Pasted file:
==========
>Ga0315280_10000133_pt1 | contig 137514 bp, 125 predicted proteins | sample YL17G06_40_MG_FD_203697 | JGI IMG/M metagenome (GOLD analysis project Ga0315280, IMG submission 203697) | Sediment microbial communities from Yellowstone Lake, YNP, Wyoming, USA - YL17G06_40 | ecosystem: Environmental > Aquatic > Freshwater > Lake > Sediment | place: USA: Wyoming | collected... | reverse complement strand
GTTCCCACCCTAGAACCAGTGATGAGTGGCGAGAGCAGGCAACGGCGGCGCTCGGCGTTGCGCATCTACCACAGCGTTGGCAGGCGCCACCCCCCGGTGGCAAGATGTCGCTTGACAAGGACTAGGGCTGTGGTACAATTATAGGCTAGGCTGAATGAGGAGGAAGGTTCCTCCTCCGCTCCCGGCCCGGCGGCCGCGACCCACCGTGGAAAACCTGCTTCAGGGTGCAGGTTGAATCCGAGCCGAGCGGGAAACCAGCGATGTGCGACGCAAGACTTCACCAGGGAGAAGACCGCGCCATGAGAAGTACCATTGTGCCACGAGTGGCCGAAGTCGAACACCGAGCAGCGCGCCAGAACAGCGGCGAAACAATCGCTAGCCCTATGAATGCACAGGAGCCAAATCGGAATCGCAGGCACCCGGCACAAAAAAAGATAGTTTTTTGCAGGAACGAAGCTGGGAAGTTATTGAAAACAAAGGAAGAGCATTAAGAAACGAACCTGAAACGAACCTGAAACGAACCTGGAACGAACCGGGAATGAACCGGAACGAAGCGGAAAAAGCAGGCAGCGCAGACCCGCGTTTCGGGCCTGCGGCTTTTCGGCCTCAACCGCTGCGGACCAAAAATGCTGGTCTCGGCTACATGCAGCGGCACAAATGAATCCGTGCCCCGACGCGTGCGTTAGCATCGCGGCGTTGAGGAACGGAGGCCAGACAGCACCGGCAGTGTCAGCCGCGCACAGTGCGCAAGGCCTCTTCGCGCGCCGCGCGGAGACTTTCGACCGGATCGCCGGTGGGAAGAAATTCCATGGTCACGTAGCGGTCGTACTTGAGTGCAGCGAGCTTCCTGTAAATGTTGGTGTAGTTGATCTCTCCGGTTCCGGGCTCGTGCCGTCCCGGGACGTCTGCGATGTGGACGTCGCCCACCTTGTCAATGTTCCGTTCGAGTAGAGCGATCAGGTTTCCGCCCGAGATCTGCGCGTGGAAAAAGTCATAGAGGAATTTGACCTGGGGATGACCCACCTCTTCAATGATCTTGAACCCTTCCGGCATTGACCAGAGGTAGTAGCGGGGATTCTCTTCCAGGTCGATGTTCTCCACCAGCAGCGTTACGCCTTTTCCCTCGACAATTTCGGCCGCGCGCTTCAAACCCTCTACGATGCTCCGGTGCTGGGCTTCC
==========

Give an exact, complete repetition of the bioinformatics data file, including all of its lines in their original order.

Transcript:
>Ga0315280_10000133_pt1 | contig 137514 bp, 125 predicted proteins | sample YL17G06_40_MG_FD_203697 | JGI IMG/M metagenome (GOLD analysis project Ga0315280, IMG submission 203697) | Sediment microbial communities from Yellowstone Lake, YNP, Wyoming, USA - YL17G06_40 | ecosystem: Environmental > Aquatic > Freshwater > Lake > Sediment | place: USA: Wyoming | collected... | reverse complement strand
GTTCCCACCCTAGAACCAGTGATGAGTGGCGAGAGCAGGCAACGGCGGCGCTCGGCGTTGCGCATCTACCACAGCGTTGGCAGGCGCCACCCCCCGGTGGCAAGATGTCGCTTGACAAGGACTAGGGCTGTGGTACAATTATAGGCTAGGCTGAATGAGGAGGAAGGTTCCTCCTCCGCTCCCGGCCCGGCGGCCGCGACCCACCGTGGAAAACCTGCTTCAGGGTGCAGGTTGAATCCGAGCCGAGCGGGAAACCAGCGATGTGCGACGCAAGACTTCACCAGGGAGAAGACCGCGCCATGAGAAGTACCATTGTGCCACGAGTGGCCGAAGTCGAACACCGAGCAGCGCGCCAGAACAGCGGCGAAACAATCGCTAGCCCTATGAATGCACAGGAGCCAAATCGGAATCGCAGGCACCCGGCACAAAAAAAGATAGTTTTTTGCAGGAACGAAGCTGGGAAGTTATTGAAAACAAAGGAAGAGCATTAAGAAACGAACCTGAAACGAACCTGAAACGAACCTGGAACGAACCGGGAATGAACCGGAACGAAGCGGAAAAAGCAGGCAGCGCAGACCCGCGTTTCGGGCCTGCGGCTTTTCGGCCTCAACCGCTGCGGACCAAAAATGCTGGTCTCGGCTACATGCAGCGGCACAAATGAATCCGTGCCCCGACGCGTGCGTTAGCATCGCGGCGTTGAGGAACGGAGGCCAGACAGCACCGGCAGTGTCAGCCGCGCACAGTGCGCAAGGCCTCTTCGCGCGCCGCGCGGAGACTTTCGACCGGATCGCCGGTGGGAAGAAATTCCATGGTCACGTAGCGGTCGTACTTGAGTGCAGCGAGCTTCCTGTAAATGTTGGTGTAGTTGATCTCTCCGGTTCCGGGCTCGTGCCGTCCCGGGACGTCTGCGATGTGGACGTCGCCCACCTTGTCAATGTTCCGTTCGAGTAGAGCGATCAGGTTTCCGCCCGAGATCTGCGCGTGGAAAAAGTCATAGAGGAATTTGACCTGGGGATGACCCACCTCTTCAATGATCTTGAACCCTTCCGGCATTGACCAGAGGTAGTAGCGGGGATTCTCTTCCAGGTCGATGTTCTCCACCAGCAGCGTTACGCCTTTTCCCTCGACAATTTCGGCCGCGCGCTTCAAACCCTCTACGATGCTCCGGTGCTGGGCTTCC